Captain America : Felt less like your standard comic book movie and more like a hero's journey mixed up with some war film homages. Like Danny, I'm really sad that we'll never see a proper sequel.

Fright Night : Another remake I expected to be awful and wound up really enjoying. Colin Farrell makes a great vampire, really capturing that attractive/repellant feeling of predatory sexuality. Also, David Tennant is no Roddy McDowell, but he brings his own charm to the character.

Insidious : James Wan and Leigh Whannel turned their backs on torture porn and body horror and brought us with actual subtlety. And it's actually pretty creepy to boot!

Warrior : What could have been nothing but a crass marketing ploy for MMA turned out to be a very solid drama about family. I was also impress at how the film attempted to avoid cliche's a pretty much every turn. And while I don't share quite the enthusiasm of some of my fellow writers, I have to agree that Nick Nolte gave an incredible, Oscar-worthy performance.

The Bad:

Colombiana : Kind of like a retelling of “Leon,” only this time Leon gets naked and dances a bunch for no reason. Unlike “Leon,” it's complete shit.

Super 8 : Had some amazing performances, especially from the kids, but couldn't decide if it wanted to be a horror film, a coming of age tale or a rehash of “Close Encounters” with more explosions. Abrams should have done his own thing and not tried to make it an homage to Spielberg. Also, you can't spend most of the film building up E.T. as blood-thirsty monster and then expect people to by sympathetic to him in the last ten minutes.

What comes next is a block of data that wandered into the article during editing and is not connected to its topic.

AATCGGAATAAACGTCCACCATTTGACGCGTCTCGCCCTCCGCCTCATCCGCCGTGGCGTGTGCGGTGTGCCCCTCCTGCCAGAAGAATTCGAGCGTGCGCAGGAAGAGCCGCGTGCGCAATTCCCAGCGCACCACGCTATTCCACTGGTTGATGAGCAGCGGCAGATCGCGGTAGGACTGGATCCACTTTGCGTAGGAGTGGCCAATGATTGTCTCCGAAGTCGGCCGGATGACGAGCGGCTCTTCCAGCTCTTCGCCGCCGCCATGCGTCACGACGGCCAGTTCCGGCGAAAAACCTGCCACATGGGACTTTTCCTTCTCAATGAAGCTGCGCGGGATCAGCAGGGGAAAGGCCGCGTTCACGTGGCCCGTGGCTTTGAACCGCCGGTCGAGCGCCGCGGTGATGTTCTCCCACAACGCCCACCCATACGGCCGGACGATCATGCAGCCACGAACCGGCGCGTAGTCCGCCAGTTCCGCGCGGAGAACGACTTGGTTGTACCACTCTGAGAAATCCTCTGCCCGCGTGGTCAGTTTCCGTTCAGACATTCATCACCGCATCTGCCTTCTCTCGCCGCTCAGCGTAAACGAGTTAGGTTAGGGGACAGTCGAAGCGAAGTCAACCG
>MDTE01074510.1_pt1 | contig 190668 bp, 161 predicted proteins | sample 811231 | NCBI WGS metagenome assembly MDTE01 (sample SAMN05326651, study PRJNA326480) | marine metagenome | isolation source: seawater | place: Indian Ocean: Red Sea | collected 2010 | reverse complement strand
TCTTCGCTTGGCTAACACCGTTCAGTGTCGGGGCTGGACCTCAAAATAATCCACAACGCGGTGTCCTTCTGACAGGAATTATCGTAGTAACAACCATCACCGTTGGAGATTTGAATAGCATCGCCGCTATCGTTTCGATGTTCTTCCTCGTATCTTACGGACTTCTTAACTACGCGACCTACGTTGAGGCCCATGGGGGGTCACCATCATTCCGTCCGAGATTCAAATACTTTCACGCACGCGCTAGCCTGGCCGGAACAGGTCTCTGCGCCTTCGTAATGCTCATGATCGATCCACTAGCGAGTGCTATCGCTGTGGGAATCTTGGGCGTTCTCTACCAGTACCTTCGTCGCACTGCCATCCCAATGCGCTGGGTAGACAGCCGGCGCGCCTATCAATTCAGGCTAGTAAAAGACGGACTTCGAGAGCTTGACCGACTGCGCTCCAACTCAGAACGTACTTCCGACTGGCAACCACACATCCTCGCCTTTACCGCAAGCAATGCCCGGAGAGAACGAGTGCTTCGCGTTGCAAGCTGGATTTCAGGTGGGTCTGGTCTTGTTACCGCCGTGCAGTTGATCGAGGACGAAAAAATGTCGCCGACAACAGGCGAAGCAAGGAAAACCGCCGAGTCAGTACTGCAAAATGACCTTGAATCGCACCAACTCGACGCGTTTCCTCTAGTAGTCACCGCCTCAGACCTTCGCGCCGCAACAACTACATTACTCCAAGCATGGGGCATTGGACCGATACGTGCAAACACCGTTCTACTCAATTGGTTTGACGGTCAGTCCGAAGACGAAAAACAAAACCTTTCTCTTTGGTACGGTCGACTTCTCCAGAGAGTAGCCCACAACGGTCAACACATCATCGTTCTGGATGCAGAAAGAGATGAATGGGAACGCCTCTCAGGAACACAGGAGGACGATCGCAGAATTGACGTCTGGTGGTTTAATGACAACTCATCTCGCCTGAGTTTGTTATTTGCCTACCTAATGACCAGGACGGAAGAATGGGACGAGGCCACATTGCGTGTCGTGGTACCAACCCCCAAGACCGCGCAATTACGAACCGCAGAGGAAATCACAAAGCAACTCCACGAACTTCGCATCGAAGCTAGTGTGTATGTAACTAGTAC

The Thing : “The Thing” isn't so much a “bad” remake as much as it is unnecessary. Danny thought he could see a linger subtext about date rape buried somewhere in the film, and I agree that would have made it somewhat more interesting. Instead, it feels like a series of cutscenes from a video game that never got made.

Immortals : How do you fuck up Greek myths, anyway? You've got a gaggle of gods who are complete assholes and fuck with humans (sometimes literally) because they're bored, as well as a Dungeons and Dragon's manual worth of man-goats and she-spiders to have people fight. It should write itself. Instead if feels less like a Greek epic and more like the bleary recollections of someone who slept through junior high English.

Green Lantern : Another comic film that can't decide if it want's to be light-hearted or grim-dark. Actually works better as a sedative.

Harold and Kumar 3 : “Hey, let's ignore any sort of character development set up by the first two films and then run this shit into the ground!” The film picks up right around the time they dump the new characters and pick up Neil Patrick Harris, but unfortunately by that point there's only about 20 minutes left.

The Worst of the Year

Jack and Jill : I wonder if both titular roles had instead been played by Rob Schneider if this would have reached some sort of quantum singularity of terribleness.

Hugo : Also see: Oscar-baiting. Imagine two hours of Martin Scorsese talking down his nose at you for not being able to appreciate the beauty and magic of film. Actually, that probably would have been a lot more enjoyable.